When someone is making $4.33/day in a country we don't consider third world, is it any wonder why they might want to cross the border and hopefully do better for their family? Is it any wonder why Mexican people are willing to work the jobs no one else does in our country...even if they were engineers, attorneys, and business owners in their own country? We are willing to take advantage of what they offer us in their country. Why aren't we willing to return that favor by welcoming them into ours? It seems like a double standard to me.

Tuesday, October 18, 2011

What is hope?

When I started working at CityWalk, I was still sad over losing our education program at Roseland. Working with kids providing me such hope. I loved seeing the gears turn in little brains and I loved watching lightbulbs go on when they figured out something new. As they grew up and went through high school and then college, they couldn't always identify why they did what they did but I know that some of the now young adults who are majoring in political science or communication once went through our summer program where they were introduced to politicians and exposed to civil rights. I know that the young adults who went on to become educators were once teachers in our summer and after-school programs. I could see the connections and knew what we did was impacting lives.

That reality has been much harder for me to see at CityWalk. All I could see were the adults who didn't have jobs or who struggled because they didn't have the education and skills needed as a child...things that we were providing in our after-school and summer programs. All I could see were mental health, substance abuse, and the inability to interact with people appropriately...and all I knew was that I didn't have the knowledge or resources to help them. Don't get me wrong, I knew and have always known that the majority of people are great people who are struggling. I just had a hard time seeing that we, the Community Life team, were any more than a group that provided activities to make the residents of CityWalk more comfortable and make life more enjoyable in spite of their circumstances.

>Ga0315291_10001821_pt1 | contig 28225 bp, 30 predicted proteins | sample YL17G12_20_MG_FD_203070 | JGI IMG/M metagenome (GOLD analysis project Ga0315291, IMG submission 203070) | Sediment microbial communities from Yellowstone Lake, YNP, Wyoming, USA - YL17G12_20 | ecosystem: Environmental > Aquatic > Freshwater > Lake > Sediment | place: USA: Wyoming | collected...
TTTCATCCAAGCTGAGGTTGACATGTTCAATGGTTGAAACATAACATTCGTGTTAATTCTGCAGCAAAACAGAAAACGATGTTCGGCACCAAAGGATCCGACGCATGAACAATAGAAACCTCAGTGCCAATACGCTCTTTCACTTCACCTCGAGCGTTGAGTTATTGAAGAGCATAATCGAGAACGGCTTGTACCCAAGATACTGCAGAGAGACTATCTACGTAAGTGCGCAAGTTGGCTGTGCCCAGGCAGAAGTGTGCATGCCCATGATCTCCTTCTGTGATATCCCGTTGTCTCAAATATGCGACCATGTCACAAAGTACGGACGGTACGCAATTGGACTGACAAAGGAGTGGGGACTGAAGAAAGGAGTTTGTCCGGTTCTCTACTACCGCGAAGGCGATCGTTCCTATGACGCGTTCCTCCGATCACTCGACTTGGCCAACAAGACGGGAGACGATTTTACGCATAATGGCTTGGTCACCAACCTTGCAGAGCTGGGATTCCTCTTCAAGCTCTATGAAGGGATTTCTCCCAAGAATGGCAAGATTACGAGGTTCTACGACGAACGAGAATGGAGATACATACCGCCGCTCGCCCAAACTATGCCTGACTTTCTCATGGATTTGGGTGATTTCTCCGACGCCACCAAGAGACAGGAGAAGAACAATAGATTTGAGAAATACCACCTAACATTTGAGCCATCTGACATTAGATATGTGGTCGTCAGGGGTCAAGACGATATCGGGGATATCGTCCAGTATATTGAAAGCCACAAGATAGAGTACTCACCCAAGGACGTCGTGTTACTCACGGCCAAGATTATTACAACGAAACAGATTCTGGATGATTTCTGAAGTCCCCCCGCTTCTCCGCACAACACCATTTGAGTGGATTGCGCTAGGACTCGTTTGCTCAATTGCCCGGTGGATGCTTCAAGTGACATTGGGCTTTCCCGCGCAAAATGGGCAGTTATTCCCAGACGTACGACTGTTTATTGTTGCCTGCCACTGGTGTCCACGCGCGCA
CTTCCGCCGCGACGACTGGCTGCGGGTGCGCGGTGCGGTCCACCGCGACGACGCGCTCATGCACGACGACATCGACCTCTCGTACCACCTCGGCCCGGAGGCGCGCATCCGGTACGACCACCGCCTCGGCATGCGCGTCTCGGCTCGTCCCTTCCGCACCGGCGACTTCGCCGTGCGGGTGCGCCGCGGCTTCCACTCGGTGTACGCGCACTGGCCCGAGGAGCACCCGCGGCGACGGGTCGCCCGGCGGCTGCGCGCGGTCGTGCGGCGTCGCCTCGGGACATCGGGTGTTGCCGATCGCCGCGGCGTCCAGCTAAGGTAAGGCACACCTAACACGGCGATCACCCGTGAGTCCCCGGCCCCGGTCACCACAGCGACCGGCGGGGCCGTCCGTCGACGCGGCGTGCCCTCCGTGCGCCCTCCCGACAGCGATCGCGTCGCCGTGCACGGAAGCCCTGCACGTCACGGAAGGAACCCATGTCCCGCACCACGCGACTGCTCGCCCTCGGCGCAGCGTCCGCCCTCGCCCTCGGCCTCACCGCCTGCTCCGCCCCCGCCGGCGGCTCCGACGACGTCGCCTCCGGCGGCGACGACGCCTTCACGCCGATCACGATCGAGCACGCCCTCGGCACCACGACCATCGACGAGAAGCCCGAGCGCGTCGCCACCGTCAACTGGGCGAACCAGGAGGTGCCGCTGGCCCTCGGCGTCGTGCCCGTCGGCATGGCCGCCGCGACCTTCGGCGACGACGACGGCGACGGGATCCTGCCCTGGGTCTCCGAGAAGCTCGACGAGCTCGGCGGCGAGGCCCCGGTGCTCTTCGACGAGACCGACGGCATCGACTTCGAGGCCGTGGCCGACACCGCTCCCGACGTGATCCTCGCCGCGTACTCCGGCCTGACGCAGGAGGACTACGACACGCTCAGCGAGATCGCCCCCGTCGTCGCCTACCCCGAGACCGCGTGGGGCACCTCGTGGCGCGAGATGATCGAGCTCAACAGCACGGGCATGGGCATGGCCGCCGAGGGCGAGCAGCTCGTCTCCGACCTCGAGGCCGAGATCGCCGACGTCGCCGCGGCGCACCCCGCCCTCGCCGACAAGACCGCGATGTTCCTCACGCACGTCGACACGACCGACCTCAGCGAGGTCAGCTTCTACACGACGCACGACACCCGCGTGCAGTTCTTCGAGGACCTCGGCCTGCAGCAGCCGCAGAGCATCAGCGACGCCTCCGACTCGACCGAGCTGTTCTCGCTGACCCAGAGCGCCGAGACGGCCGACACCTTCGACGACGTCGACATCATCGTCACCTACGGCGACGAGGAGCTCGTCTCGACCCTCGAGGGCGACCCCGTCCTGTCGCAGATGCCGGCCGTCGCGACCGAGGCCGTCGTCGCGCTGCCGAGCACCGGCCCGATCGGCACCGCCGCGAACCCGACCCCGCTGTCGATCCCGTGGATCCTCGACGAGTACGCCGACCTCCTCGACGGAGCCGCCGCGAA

Over the last couple of months, my mindset has shifted. I took a trip to Common Ground in New York to see their permanent supportive housing, the original pattern for CityWalk. I met with Roseanne Haggerty, the founder, and received some tips. I learned that case management, despite my past 16 years of trying to deny my social work background, was crucial to helping people improve their life. I came back and began working toward implementing the new ideas.

We put into place a system that uses the Self-Sufficiency Calculator to assess income and expenses and helps us identify other resources that might be available to people--like SNAP (food stamps), TANF, child health insurance, free phone, and other resources. We use this as a tool to help people shift their resources and begin to become more self-reliant. For example, if someone is paying $43 for a Metro PCS phone, they can apply for the free phone. They have to limit their talking to 250 minutes/month and no text messages, but they free up $43, which can now be used toward bus passes to help them look for a job or get to work. If they apply for and receive food stamps, they can purchase healthier food for their children that then allows their child's brain to develop better and allows them to focus more in school. We help them shift their resources and problem solve how to best capitalize on and utilize those resources.

The second thing we do with each resident/neighbor is the Outcomes Star. This is a tool that allows us to start the conversation with people about where they are on motivation and taking responsibility, self-care and living skills, managing money, social networks and relationships, drug and alcohol misues, physical health, emotional and mental health, meaningful use of time, managing tenancy, and offending. This is an opportunity to ask people, "Where do you think you are on this?" and starts a conversation that allows them to tell us without us making any judgment calls or assumptions. Once a person starts talking, we are able to think about resources, programs, and events that they may be able to access.

Enter: Hope.

After meeting with around 30 CityWalk neighbors over the past few months, I am beginning to see how hope can take over. Yesterday we met with one of our neighbors who had missed two of our appointments previously. Admittedly, I was frustrated with his lack of follow through. We had a cancellation, though, so we worked him in. I could sense his resistance when we first sat has also happened with a few other people. (no one wants to be "case managed") As we started the conversation, he insisted that he was at a "10" on each item we discussed...yet, he had no job, no income, and was struggling to stay in school because he had no bus pass to get there. The more we talked and gently redirected him to examine the "3" or "4" rating based on different conversations we'd had with him, he began to agree...until he, at one point frustratedly explained, "I'm stuck! Yeah, I'm just stuck!" It was at that point, I felt like, we were able to help him connect to the resources we had to offer.